Times of India | 3 days ago | 06-08-2022 | 04:50 pm
SURAT: Six new positive cases of swine flu were reported in the city on Friday pushing the tally to 43. On Friday, a total of 12 patients were hospitalized. In the past two days, two deaths have been reported in the city due to the disease. In Valsad, one patient died due to swine flu on Friday and two positive cases were also detected. “The cases will continue to rise as the environment is conducive for spread of swine flu virus. Testing has also increased simultaneously. Doctors are suggesting tests for those who came in contact with the positive patients,” a health department official told TOI. “The situation has not turned alarming, but we will undertake intensive monitoring. It can be prevented and cured with medicine but for that a patient will have to remain alert,” the official added. “Vaccination is also not effective in H1N1 since the virus is changing strain within a few months. In that condition, a person will have to take swine flu vaccine every six months,” another official said. Meanwhile, the number of Covid positive cases has come down to 27 on Friday, and 52 patients were discharged. A total of 259 cases are still active, of which nine patients are admitted in various hospitals.
Kheda became the 23rd district to be affected by Lumpy Skin Disease (LSD) that killed 149 cattle Tuesday and took the total number of deaths to 2,782 in the state. Kutch continues to be the worst-affected with 67 cattle deaths registered Tuesday. Bhavnagar (20 deaths), Rajkot (19), Surendranagar (11) and Banaskantha (11) saw a number of deaths.Banaskantha, which has a high concentration of milch animals, reported the maximum number of new LSD cases at 1,076. Devbhumi Dwarka and Rajkot reported 241 and 168 new cases respectively.Overall, the state reported 2,517 new cases Tuesday as the virus spread to 134 new villages. So far, over 74,400 cattle have been infected by the virus of which 53,453 have recovered from the disease. The state government has, so far, vaccinated 30.61 lakh cattle, including 2.27 lakh on Tuesday. Currently, Gujarat has over 17.38 lakh doses of vaccine in reserve.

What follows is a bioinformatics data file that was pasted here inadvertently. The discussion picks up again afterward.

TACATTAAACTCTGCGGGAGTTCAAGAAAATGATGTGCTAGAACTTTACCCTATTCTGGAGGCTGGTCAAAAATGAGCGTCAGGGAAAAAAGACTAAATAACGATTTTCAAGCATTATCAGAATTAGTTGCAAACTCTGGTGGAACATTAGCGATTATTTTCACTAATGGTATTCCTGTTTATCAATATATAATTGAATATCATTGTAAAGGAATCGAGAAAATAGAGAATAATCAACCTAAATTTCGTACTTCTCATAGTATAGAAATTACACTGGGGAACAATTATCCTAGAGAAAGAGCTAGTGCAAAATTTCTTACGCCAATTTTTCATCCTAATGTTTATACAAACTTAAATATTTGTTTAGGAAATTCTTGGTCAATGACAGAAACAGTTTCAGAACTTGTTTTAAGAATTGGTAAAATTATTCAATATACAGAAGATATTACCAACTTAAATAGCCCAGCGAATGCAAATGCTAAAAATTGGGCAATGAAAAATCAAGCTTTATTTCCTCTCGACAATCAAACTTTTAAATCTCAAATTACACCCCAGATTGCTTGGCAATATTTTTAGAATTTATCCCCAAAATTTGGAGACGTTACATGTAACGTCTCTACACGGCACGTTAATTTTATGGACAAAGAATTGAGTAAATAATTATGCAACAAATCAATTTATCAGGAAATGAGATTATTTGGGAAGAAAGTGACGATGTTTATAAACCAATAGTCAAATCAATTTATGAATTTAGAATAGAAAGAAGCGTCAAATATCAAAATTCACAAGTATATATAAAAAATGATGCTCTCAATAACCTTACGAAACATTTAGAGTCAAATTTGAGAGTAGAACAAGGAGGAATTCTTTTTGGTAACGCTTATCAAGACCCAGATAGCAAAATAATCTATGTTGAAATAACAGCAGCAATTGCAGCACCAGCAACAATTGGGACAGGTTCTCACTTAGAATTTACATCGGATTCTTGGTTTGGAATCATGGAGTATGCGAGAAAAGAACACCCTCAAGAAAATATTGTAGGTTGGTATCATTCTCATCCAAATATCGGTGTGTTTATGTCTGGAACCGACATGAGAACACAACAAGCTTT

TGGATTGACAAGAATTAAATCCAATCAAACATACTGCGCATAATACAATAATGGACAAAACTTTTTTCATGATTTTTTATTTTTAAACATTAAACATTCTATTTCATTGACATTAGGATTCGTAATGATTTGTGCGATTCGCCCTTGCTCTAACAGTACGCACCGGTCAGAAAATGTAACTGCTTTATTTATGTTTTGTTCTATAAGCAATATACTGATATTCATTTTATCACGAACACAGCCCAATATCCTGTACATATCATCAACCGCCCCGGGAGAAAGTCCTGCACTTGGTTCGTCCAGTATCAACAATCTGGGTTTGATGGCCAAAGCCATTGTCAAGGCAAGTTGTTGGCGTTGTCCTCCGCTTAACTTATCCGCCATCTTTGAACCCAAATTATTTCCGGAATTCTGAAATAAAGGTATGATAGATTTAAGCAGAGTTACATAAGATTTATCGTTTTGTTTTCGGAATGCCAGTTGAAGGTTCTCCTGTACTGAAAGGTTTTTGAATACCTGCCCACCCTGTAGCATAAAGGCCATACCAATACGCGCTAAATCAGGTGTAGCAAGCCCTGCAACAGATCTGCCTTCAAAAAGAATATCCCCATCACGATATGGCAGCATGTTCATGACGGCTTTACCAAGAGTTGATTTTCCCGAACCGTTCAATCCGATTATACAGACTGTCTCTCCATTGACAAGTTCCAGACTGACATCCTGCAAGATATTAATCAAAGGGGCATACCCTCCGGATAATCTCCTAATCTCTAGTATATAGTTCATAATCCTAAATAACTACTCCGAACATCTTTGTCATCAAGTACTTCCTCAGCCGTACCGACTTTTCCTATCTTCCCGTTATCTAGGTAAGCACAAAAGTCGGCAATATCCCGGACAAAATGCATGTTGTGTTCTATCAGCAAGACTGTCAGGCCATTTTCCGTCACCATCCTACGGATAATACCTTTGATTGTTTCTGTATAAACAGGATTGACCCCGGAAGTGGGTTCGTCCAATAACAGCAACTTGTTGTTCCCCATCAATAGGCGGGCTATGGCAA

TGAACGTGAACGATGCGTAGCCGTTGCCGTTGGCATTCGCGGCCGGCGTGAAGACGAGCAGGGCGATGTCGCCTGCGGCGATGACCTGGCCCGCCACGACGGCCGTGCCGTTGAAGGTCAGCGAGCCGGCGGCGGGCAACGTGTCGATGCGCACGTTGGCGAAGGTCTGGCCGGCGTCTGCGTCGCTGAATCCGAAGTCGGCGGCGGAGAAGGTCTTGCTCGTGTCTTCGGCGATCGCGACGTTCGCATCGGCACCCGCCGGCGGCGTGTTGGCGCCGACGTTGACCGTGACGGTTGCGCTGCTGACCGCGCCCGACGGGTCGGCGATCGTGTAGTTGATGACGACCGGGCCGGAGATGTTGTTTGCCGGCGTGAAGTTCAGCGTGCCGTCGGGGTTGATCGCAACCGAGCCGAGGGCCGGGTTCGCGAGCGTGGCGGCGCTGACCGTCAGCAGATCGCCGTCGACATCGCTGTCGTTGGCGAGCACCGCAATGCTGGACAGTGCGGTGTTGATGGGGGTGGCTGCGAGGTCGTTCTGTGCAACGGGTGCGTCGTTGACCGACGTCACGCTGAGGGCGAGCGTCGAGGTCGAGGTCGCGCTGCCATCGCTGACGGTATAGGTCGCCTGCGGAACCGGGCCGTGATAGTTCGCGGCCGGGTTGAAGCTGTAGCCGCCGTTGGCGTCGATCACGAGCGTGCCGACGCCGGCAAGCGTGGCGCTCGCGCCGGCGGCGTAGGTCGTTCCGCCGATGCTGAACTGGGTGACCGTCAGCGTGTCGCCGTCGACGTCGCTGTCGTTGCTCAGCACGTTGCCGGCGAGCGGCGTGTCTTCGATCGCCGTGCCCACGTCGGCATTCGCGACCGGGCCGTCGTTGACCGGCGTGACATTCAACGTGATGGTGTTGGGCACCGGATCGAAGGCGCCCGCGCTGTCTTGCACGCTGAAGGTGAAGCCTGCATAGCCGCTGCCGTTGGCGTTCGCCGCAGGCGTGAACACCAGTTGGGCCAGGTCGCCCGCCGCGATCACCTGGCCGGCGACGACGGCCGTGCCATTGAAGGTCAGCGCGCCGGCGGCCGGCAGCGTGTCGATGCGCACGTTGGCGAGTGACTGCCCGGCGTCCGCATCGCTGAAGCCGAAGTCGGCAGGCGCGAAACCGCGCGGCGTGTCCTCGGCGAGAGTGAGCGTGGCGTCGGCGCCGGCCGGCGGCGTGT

AHMEDABAD/RAJKOT: As many as 661 new Covid-19 cases were reported in the state in 24 hours ending 5pm on Monday, taking the total number of cases since the beginning of the pandemic to 12.61 lakh. The state's death toll increased to 10,980 with two deaths in Bhavnagar city The new cases include 206 from Ahmedabad, 82 from Vadodara, 70 from Surat and 63 from Rajkot districts In the 24 hours, Gujarat also vaccinated 5,475 people for the first dose and 5,972 for the second. In all, 5.43 crore have been administered first and 5.38 crore second dose of Covid vaccine. Booster doses were given to 23,023 senior citizens, taking the total to 50.19 lakh. The state also administered 2.26 lakh booster doses to those in 18-59 years population, taking total to 59.25 lakh
The registered cattle deaths due to Lumpy Skin Disease (LSD) in Gujarat have risen to 2,633 as 131 more animals succumbed due to the virus Monday.According to the figures shared by the state government, LSD has infected 72,893 cattle in 22 districts of the state of which 51,878 have been cured. The state government has vaccinated over 28.33 lakh cattle so far.Over 3,200 villages have been affected by the disease in Gujarat that has an estimated two crore of cows and buffaloes. On Monday, the virus spread to five more talukas engulfing 188 villages. The highest number of LSD cases were reported from Banaskantha district where 1,086 cases were registered. The district also saw 17 cattle deaths Monday. The highest number of cattle deaths was reported in Kutch where 70 cattle died on a single day. Kutch saw 44 new LSD cases Monday. The state government has allocated over 44.84 lakh vaccine doses at the district level for cattle to fight the rapidly-spreading infection.